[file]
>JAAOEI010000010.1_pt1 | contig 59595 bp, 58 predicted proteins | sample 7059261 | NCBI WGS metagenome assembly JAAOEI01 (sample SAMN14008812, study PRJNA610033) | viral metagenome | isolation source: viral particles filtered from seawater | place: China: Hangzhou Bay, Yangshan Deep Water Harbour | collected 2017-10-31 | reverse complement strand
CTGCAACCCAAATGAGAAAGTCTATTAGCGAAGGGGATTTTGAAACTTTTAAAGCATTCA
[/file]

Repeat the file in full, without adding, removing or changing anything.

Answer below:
>JAAOEI010000010.1_pt1 | contig 59595 bp, 58 predicted proteins | sample 7059261 | NCBI WGS metagenome assembly JAAOEI01 (sample SAMN14008812, study PRJNA610033) | viral metagenome | isolation source: viral particles filtered from seawater | place: China: Hangzhou Bay, Yangshan Deep Water Harbour | collected 2017-10-31 | reverse complement strand
CTGCAACCCAAATGAGAAAGTCTATTAGCGAAGGGGATTTTGAAACTTTTAAAGCATTCA